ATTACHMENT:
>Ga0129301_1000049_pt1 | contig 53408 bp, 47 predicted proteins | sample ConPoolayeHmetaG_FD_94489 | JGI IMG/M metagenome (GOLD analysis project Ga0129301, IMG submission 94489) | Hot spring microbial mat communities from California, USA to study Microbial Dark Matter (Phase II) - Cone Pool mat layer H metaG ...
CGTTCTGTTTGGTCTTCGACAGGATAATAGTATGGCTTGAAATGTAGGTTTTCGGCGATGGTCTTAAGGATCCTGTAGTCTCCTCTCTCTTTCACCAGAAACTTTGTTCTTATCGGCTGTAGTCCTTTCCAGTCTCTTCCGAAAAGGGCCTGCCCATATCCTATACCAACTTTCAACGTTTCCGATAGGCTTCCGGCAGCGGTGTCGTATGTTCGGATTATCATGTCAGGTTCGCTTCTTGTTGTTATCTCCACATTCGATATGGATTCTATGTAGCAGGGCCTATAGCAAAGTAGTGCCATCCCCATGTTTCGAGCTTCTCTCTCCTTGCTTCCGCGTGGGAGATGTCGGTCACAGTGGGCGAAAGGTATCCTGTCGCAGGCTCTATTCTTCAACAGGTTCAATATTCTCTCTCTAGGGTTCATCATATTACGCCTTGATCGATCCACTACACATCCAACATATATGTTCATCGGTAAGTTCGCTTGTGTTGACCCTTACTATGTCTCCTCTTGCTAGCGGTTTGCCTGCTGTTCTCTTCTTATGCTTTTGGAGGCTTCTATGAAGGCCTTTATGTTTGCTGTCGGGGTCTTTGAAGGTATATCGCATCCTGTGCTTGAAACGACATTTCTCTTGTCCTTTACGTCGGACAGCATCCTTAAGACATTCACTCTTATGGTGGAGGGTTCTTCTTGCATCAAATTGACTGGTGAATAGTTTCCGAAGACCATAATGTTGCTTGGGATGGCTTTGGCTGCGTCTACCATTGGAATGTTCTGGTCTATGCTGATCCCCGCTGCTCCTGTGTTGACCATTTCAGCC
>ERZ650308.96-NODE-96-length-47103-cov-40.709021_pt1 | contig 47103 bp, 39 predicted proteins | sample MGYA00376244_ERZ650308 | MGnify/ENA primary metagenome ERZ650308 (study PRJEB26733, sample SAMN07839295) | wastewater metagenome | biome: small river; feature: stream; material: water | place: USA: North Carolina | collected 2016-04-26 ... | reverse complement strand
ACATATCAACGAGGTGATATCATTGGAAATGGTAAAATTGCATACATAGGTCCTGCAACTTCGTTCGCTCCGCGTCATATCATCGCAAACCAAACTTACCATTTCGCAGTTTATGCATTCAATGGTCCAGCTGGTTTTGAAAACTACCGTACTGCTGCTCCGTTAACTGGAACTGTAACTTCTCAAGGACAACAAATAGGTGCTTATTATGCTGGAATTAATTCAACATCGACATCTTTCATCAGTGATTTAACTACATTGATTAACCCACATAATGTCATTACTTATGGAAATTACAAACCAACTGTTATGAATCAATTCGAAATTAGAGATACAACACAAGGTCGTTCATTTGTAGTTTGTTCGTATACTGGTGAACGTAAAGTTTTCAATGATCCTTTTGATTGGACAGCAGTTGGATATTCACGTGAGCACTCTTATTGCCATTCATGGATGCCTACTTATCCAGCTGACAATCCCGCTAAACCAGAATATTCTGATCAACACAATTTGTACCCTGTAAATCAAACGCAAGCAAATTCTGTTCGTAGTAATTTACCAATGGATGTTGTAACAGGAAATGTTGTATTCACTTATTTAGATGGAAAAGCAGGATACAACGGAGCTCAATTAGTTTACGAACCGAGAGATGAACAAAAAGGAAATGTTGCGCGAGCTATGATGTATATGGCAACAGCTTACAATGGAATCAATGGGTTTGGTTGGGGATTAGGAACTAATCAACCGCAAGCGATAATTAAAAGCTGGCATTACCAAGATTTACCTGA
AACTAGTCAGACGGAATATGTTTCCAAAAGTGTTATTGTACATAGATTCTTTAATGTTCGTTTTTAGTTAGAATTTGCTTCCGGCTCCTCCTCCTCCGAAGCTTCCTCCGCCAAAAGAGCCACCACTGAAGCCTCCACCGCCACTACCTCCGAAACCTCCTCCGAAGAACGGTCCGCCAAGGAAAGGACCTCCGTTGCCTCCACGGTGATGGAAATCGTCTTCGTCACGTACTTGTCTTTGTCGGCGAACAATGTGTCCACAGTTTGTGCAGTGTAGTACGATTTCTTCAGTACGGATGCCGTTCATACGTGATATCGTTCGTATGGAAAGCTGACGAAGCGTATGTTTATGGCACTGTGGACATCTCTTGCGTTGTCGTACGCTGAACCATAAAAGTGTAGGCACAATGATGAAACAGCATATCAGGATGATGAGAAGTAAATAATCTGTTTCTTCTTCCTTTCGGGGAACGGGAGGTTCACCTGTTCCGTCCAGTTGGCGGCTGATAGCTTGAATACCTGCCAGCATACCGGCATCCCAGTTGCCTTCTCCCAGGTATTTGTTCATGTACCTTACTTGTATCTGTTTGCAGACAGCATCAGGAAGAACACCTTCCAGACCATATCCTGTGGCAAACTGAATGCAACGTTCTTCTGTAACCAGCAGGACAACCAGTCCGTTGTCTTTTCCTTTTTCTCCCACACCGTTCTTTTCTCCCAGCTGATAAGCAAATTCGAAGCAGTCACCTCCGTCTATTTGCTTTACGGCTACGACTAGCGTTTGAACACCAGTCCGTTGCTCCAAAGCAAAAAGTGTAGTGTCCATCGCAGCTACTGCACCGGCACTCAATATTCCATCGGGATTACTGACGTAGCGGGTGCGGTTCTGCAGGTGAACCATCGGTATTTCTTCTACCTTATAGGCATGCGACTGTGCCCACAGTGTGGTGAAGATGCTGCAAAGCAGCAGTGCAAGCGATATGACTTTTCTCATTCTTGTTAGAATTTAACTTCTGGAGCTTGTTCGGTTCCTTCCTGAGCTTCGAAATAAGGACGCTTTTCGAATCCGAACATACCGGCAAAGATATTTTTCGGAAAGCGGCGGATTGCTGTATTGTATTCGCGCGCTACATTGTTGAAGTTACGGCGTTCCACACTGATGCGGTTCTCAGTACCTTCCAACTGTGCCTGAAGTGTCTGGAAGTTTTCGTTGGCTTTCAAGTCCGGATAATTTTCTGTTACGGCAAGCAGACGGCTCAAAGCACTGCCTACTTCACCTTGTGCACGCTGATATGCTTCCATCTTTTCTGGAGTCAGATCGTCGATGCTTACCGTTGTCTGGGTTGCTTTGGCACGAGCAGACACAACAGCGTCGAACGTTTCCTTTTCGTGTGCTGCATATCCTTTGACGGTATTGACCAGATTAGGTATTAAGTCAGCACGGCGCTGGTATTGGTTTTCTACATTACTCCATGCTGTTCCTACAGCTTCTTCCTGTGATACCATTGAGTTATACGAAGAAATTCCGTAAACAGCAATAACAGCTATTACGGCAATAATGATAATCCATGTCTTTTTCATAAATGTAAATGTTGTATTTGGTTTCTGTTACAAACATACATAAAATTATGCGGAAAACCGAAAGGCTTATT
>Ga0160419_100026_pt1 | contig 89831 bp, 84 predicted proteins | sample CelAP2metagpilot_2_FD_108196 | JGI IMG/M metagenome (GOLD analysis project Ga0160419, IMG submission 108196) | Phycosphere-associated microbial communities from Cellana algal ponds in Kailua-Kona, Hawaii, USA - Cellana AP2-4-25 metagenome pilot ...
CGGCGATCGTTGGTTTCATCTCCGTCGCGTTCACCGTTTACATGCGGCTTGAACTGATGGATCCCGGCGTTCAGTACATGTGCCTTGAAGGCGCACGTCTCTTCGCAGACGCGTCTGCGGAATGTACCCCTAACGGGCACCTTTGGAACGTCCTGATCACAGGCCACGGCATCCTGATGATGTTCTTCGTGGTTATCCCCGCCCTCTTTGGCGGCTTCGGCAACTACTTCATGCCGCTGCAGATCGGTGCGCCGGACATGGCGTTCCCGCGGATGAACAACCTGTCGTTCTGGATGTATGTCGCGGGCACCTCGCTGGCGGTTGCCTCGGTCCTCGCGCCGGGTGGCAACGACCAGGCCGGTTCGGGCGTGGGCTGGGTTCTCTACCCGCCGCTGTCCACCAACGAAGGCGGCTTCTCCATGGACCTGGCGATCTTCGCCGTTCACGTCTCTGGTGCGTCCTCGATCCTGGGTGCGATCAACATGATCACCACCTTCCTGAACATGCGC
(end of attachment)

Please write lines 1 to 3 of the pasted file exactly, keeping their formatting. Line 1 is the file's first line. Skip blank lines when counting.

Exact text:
>Ga0129301_1000049_pt1 | contig 53408 bp, 47 predicted proteins | sample ConPoolayeHmetaG_FD_94489 | JGI IMG/M metagenome (GOLD analysis project Ga0129301, IMG submission 94489) | Hot spring microbial mat communities from California, USA to study Microbial Dark Matter (Phase II) - Cone Pool mat layer H metaG ...
CGTTCTGTTTGGTCTTCGACAGGATAATAGTATGGCTTGAAATGTAGGTTTTCGGCGATGGTCTTAAGGATCCTGTAGTCTCCTCTCTCTTTCACCAGAAACTTTGTTCTTATCGGCTGTAGTCCTTTCCAGTCTCTTCCGAAAAGGGCCTGCCCATATCCTATACCAACTTTCAACGTTTCCGATAGGCTTCCGGCAGCGGTGTCGTATGTTCGGATTATCATGTCAGGTTCGCTTCTTGTTGTTATCTCCACATTCGATATGGATTCTATGTAGCAGGGCCTATAGCAAAGTAGTGCCATCCCCATGTTTCGAGCTTCTCTCTCCTTGCTTCCGCGTGGGAGATGTCGGTCACAGTGGGCGAAAGGTATCCTGTCGCAGGCTCTATTCTTCAACAGGTTCAATATTCTCTCTCTAGGGTTCATCATATTACGCCTTGATCGATCCACTACACATCCAACATATATGTTCATCGGTAAGTTCGCTTGTGTTGACCCTTACTATGTCTCCTCTTGCTAGCGGTTTGCCTGCTGTTCTCTTCTTATGCTTTTGGAGGCTTCTATGAAGGCCTTTATGTTTGCTGTCGGGGTCTTTGAAGGTATATCGCATCCTGTGCTTGAAACGACATTTCTCTTGTCCTTTACGTCGGACAGCATCCTTAAGACATTCACTCTTATGGTGGAGGGTTCTTCTTGCATCAAATTGACTGGTGAATAGTTTCCGAAGACCATAATGTTGCTTGGGATGGCTTTGGCTGCGTCTACCATTGGAATGTTCTGGTCTATGCTGATCCCCGCTGCTCCTGTGTTGACCATTTCAGCC
>ERZ650308.96-NODE-96-length-47103-cov-40.709021_pt1 | contig 47103 bp, 39 predicted proteins | sample MGYA00376244_ERZ650308 | MGnify/ENA primary metagenome ERZ650308 (study PRJEB26733, sample SAMN07839295) | wastewater metagenome | biome: small river; feature: stream; material: water | place: USA: North Carolina | collected 2016-04-26 ... | reverse complement strand